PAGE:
For Immediate Release: July 20, 2017 || Contacts: Lauren Saunders, email@example.com; Jan Kruse, firstname.lastname@example.org. 617.542.8010
Congress Moves to Take Away Consumers’ Right to Day in Court
House, Senate launches effort to repeal CFPB rule limiting forced arbitration clauses that block class actions against banks, payday lenders
WASHINGTON, D.C. – Today, Senator Mike Crapo (R-ID) and Congressman Jeb Hensarling (R-TX) announced that the Senate and House have introduced resolutions to use the obscure Congressional Review Act (CRA) to block a new Consumer Financial Protection Bureau (CFPB) rule that would restore critical consumer rights. The CFPB’s rule, released last week, prohibits the use of forced arbitration clauses in financial service contracts with class action bans. Congress now has 60 legislative days to repeal the consumer watchdog’s rule by a simple majority vote.
“Senator Crapo is doing the bidding of Wall Street by jumping to take away our day in court and repeal a common-sense rule years in the making,” said Lauren Saunders, associate director of the National Consumer Law Center. “None of these Senators would want to look a Wells Fargo fraud victim in the eye and say, ‘you can’t have your day in court,’ yet they are helping Wells Fargo do just that.”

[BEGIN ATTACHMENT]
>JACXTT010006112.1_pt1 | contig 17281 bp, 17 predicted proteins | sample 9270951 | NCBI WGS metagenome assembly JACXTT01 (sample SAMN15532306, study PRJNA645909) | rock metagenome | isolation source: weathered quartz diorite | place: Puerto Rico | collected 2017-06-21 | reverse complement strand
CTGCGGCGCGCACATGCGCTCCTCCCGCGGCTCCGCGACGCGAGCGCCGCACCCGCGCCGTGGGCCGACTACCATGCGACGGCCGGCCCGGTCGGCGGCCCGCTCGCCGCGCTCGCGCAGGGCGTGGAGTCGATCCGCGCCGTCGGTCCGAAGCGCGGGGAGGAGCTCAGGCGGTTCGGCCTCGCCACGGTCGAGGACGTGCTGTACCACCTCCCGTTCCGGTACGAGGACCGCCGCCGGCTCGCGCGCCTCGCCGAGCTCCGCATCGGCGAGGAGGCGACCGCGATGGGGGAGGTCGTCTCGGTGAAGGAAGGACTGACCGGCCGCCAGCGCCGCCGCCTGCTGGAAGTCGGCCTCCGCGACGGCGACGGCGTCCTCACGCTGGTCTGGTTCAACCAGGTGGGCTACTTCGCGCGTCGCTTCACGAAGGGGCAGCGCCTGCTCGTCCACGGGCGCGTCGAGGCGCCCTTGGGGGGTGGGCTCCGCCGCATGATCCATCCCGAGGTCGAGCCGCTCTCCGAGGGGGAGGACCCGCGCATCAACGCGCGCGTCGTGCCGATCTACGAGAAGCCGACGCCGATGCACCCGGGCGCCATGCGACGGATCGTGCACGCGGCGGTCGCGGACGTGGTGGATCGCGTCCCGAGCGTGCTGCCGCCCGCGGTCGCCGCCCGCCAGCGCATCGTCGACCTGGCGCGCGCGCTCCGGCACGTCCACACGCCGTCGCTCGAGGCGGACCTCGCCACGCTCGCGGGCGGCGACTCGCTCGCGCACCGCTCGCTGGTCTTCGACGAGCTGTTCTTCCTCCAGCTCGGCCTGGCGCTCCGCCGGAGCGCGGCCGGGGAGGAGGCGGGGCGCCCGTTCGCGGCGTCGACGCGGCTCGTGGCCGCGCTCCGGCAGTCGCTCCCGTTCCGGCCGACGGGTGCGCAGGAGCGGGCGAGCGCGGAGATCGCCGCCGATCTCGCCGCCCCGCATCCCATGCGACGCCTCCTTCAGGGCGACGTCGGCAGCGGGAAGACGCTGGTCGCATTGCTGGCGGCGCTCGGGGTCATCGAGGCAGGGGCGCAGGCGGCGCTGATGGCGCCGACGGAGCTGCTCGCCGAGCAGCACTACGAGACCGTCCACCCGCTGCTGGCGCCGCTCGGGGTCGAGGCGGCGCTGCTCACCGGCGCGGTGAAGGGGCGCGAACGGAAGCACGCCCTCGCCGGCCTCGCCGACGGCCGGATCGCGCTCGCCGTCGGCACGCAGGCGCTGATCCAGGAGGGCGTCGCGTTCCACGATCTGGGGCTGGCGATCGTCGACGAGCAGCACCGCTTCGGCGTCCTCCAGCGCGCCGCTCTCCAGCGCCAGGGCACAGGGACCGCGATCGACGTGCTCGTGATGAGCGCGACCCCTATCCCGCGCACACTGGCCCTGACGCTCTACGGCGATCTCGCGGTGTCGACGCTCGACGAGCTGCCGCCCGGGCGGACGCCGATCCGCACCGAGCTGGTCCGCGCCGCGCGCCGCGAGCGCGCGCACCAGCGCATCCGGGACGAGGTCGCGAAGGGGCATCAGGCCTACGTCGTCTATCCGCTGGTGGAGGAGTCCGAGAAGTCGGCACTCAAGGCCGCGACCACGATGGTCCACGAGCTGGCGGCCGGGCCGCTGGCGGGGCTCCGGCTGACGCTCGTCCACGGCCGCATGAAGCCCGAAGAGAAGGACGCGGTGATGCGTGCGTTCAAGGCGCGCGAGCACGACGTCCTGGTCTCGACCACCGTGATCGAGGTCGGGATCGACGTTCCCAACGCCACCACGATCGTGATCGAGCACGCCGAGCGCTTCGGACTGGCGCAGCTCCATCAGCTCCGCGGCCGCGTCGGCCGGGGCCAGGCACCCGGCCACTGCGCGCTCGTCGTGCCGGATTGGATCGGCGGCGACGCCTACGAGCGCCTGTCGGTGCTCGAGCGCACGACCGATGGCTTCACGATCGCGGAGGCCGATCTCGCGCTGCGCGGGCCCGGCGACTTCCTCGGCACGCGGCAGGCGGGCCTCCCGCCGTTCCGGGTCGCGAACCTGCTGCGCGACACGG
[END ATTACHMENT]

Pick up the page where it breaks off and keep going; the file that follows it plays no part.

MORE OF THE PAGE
The CFPB final rule came after a multi-year study into the use and outcomes of arbitration and a lengthy comment period following the release of the proposed rule last year. Acting in the best interests of consumers, the CFPB moved to restore our constitutional right to a trial by jury when addressing a dispute with a bank or predatory payday lender.
“From 2008 to 2012, at least 160 million class members were eligible for $2.2 billion in relief from financial wrongdoing after deducting attorneys’ fees–compared to less than $200,000 a year for a few dozen people awarded in arbitration,” Saunders said.
Barring forced arbitration clauses in contracts with class action bans allows individuals to join together with other victims of fraud and wrongdoing to hold violators accountable, something Wall Street banks and predatory lenders are fighting tooth and nail to prevent.
“Wells Fargo used a forced arbitration clause in their contracts to hide widespread wrongdoing for years from the public by sidestepping our justice system,” said Saunders. “The ink is barely dry on the CFPB rule that will restore consumer rights and Congress is already carrying water for Wall Street lobbyists to block it.”